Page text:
Primary health care responses to onsite psychologist support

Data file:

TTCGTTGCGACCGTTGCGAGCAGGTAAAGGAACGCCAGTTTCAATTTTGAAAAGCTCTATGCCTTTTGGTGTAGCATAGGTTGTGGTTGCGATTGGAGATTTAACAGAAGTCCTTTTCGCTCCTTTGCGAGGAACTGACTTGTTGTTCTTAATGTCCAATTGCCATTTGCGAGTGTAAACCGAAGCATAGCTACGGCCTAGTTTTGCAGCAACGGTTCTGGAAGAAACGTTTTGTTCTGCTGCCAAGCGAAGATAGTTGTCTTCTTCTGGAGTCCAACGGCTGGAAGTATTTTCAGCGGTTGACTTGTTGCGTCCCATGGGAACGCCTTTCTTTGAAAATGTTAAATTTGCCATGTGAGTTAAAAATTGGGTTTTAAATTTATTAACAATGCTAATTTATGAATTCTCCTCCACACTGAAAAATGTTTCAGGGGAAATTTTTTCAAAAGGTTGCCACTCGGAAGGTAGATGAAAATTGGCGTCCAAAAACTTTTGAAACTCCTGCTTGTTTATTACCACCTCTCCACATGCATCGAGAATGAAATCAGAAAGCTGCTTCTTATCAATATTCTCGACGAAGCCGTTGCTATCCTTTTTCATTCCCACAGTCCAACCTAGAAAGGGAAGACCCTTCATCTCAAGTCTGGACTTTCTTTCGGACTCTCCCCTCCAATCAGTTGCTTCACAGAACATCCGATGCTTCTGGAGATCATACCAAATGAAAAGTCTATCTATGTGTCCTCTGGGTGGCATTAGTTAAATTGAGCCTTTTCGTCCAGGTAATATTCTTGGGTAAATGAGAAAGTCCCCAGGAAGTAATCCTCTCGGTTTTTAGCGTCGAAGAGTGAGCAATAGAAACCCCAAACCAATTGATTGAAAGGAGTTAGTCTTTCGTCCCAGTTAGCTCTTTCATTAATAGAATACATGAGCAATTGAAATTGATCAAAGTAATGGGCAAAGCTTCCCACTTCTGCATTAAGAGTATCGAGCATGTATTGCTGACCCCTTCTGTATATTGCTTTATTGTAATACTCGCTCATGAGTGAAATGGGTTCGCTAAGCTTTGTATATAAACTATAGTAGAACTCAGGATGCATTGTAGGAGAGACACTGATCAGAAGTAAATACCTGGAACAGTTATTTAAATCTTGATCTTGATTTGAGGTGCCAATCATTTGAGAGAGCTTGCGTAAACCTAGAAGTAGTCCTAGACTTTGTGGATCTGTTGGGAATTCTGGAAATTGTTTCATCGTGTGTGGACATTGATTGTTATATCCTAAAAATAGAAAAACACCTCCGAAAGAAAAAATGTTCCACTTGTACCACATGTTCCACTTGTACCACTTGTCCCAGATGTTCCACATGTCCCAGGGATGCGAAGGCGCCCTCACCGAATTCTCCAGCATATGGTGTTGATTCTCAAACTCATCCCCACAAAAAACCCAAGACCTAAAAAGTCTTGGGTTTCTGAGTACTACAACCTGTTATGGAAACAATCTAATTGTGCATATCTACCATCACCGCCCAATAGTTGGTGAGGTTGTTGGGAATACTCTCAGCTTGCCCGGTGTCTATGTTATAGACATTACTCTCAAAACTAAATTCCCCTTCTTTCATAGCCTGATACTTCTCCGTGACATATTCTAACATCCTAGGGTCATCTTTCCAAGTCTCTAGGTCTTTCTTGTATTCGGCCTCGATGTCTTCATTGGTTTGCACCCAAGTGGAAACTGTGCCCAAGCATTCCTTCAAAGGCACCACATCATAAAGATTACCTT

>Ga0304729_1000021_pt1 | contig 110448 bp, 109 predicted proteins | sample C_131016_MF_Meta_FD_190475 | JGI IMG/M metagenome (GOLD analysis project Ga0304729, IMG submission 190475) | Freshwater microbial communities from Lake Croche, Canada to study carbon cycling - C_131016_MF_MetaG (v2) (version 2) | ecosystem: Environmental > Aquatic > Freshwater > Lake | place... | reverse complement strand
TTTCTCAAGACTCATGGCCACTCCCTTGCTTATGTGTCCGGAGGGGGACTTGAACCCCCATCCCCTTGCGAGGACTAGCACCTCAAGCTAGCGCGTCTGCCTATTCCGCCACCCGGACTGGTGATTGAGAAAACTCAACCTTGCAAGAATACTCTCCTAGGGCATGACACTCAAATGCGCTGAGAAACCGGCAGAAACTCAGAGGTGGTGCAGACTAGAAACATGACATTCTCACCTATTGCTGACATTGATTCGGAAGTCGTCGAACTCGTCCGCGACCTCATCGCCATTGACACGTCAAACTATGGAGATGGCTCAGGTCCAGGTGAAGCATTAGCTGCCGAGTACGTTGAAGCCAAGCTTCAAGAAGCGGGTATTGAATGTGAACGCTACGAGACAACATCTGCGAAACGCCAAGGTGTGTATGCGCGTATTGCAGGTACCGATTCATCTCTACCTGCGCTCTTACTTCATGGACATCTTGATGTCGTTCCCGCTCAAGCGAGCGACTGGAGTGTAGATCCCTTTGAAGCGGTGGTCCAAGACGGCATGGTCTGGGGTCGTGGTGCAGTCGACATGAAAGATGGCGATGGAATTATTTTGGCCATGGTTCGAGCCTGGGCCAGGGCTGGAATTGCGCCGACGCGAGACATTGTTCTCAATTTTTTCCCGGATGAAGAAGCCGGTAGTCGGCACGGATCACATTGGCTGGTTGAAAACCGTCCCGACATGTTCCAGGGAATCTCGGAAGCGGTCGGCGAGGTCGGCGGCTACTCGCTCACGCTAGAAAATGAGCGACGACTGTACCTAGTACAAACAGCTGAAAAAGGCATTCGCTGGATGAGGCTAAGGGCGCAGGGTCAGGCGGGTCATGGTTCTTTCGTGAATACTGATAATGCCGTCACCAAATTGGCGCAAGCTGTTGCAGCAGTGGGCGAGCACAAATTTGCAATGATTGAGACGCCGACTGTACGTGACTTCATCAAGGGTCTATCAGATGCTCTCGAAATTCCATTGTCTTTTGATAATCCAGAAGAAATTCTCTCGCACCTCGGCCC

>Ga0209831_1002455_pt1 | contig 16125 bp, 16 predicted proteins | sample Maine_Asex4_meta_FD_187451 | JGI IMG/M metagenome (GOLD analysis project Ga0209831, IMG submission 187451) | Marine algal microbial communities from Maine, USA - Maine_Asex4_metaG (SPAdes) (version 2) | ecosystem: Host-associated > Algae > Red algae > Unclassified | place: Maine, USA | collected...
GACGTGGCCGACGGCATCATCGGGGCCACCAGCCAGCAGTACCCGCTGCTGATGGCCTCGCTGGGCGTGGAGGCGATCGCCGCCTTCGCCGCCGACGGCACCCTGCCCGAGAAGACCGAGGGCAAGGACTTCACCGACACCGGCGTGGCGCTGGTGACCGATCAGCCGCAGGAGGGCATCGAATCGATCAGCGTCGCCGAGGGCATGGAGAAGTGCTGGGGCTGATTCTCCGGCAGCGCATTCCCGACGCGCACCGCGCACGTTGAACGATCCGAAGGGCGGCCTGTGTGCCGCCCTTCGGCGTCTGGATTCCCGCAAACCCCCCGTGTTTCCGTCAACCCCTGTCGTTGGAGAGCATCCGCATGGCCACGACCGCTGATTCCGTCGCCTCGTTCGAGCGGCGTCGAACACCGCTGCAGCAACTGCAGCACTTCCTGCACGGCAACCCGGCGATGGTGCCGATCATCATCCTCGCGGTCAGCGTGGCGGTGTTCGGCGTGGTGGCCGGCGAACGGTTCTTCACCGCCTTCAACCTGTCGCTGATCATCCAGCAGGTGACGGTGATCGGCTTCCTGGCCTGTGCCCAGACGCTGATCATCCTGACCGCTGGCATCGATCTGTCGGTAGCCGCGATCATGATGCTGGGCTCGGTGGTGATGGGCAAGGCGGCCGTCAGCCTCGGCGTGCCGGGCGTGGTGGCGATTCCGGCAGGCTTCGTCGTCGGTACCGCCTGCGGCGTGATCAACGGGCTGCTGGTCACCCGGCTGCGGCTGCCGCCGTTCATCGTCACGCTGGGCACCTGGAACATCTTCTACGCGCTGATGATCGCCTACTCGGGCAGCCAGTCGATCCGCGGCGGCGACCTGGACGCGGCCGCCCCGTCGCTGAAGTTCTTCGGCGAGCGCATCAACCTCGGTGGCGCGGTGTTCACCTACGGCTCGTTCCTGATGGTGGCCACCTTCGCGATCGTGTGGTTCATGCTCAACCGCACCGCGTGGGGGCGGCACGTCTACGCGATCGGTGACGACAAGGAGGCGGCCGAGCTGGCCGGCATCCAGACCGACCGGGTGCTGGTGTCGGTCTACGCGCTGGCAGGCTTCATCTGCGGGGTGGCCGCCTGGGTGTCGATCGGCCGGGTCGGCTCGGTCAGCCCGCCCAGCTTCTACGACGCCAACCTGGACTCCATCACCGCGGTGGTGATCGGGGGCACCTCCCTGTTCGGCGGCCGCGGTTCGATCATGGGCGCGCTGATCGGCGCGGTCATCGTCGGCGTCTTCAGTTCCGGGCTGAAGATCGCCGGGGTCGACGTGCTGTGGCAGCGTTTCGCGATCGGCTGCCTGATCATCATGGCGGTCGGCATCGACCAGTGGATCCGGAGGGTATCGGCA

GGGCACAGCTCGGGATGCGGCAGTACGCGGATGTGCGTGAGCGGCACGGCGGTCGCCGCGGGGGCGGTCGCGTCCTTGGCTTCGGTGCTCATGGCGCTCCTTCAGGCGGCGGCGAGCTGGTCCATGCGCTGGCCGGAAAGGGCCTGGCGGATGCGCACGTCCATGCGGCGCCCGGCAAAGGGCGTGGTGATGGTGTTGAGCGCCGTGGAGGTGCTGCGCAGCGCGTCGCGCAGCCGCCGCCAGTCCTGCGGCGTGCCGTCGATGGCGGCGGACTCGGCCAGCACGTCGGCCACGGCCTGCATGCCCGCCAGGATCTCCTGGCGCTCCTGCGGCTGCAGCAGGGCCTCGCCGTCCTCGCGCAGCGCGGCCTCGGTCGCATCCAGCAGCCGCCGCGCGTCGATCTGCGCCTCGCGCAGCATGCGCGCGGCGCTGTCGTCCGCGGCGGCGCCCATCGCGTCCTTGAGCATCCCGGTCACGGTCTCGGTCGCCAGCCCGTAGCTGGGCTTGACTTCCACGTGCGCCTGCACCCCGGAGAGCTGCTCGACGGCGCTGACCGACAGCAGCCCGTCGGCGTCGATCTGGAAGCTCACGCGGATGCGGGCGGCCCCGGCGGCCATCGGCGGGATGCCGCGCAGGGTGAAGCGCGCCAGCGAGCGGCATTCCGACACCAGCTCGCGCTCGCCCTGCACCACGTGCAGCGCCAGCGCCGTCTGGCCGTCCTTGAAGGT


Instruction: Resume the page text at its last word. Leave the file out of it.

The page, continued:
With the aim of improving early intervention for mental disorders, the 'Better Outcomes in Mental Health Care' initiative is now providing funding for mental health specialists to work in Divisions of General Practice. A key determinant of how this innovation is received is likely to be the readiness on the part of General Practitioners (GPs) and their patients to accept psychological interventions. This paper reports a baseline study of the attitudes to integrated onsite psychological services, held by GPs, nonmedical staff, and patients at one large suburban family practice. An anonymous brief questionnaire was used to gather both ratings and comments. Information about the way the Psychologist worked was also collected. Surveys conducted in April 2001 and again one year later show welcoming attitudes to the Psychologist on the part of the practice staff and clients, with continuing reservations about the patients' need to pay fees, and GPs' continuing interest in learning more about mental health in primary care. Results are relevant to improved accessibility of community-level mental health care for common disorders.
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